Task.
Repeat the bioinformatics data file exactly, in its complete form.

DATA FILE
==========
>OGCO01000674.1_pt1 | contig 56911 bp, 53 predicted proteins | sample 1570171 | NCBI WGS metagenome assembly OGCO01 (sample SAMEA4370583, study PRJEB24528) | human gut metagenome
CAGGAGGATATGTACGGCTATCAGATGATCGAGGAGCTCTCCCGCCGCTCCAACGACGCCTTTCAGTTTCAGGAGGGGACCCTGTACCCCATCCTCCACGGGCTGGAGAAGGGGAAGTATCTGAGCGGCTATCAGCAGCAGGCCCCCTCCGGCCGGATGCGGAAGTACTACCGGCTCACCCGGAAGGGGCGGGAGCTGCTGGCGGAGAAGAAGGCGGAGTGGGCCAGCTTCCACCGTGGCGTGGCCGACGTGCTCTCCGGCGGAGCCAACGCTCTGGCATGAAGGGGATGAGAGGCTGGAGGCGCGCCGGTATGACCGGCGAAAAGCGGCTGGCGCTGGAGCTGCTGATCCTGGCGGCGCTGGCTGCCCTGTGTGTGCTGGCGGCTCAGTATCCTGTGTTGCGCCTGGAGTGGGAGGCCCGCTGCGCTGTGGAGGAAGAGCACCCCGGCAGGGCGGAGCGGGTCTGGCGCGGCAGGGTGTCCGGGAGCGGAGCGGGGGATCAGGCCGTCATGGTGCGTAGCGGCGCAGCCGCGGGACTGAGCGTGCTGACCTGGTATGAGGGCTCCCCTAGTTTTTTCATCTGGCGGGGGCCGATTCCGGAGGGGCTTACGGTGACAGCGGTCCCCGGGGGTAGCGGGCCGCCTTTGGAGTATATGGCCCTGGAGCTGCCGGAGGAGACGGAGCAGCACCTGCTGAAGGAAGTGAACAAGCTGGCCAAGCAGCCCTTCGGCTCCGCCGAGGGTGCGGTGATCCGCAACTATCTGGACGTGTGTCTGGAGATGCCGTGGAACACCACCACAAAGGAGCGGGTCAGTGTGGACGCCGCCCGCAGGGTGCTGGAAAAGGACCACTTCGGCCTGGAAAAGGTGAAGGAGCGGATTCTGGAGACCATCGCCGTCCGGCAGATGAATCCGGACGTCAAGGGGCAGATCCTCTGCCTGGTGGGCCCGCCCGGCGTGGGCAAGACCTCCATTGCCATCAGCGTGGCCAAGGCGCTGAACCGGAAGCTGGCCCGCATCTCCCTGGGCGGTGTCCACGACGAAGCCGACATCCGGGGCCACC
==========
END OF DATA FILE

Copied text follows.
>OGCO01000674.1_pt1 | contig 56911 bp, 53 predicted proteins | sample 1570171 | NCBI WGS metagenome assembly OGCO01 (sample SAMEA4370583, study PRJEB24528) | human gut metagenome
CAGGAGGATATGTACGGCTATCAGATGATCGAGGAGCTCTCCCGCCGCTCCAACGACGCCTTTCAGTTTCAGGAGGGGACCCTGTACCCCATCCTCCACGGGCTGGAGAAGGGGAAGTATCTGAGCGGCTATCAGCAGCAGGCCCCCTCCGGCCGGATGCGGAAGTACTACCGGCTCACCCGGAAGGGGCGGGAGCTGCTGGCGGAGAAGAAGGCGGAGTGGGCCAGCTTCCACCGTGGCGTGGCCGACGTGCTCTCCGGCGGAGCCAACGCTCTGGCATGAAGGGGATGAGAGGCTGGAGGCGCGCCGGTATGACCGGCGAAAAGCGGCTGGCGCTGGAGCTGCTGATCCTGGCGGCGCTGGCTGCCCTGTGTGTGCTGGCGGCTCAGTATCCTGTGTTGCGCCTGGAGTGGGAGGCCCGCTGCGCTGTGGAGGAAGAGCACCCCGGCAGGGCGGAGCGGGTCTGGCGCGGCAGGGTGTCCGGGAGCGGAGCGGGGGATCAGGCCGTCATGGTGCGTAGCGGCGCAGCCGCGGGACTGAGCGTGCTGACCTGGTATGAGGGCTCCCCTAGTTTTTTCATCTGGCGGGGGCCGATTCCGGAGGGGCTTACGGTGACAGCGGTCCCCGGGGGTAGCGGGCCGCCTTTGGAGTATATGGCCCTGGAGCTGCCGGAGGAGACGGAGCAGCACCTGCTGAAGGAAGTGAACAAGCTGGCCAAGCAGCCCTTCGGCTCCGCCGAGGGTGCGGTGATCCGCAACTATCTGGACGTGTGTCTGGAGATGCCGTGGAACACCACCACAAAGGAGCGGGTCAGTGTGGACGCCGCCCGCAGGGTGCTGGAAAAGGACCACTTCGGCCTGGAAAAGGTGAAGGAGCGGATTCTGGAGACCATCGCCGTCCGGCAGATGAATCCGGACGTCAAGGGGCAGATCCTCTGCCTGGTGGGCCCGCCCGGCGTGGGCAAGACCTCCATTGCCATCAGCGTGGCCAAGGCGCTGAACCGGAAGCTGGCCCGCATCTCCCTGGGCGGTGTCCACGACGAAGCCGACATCCGGGGCCACC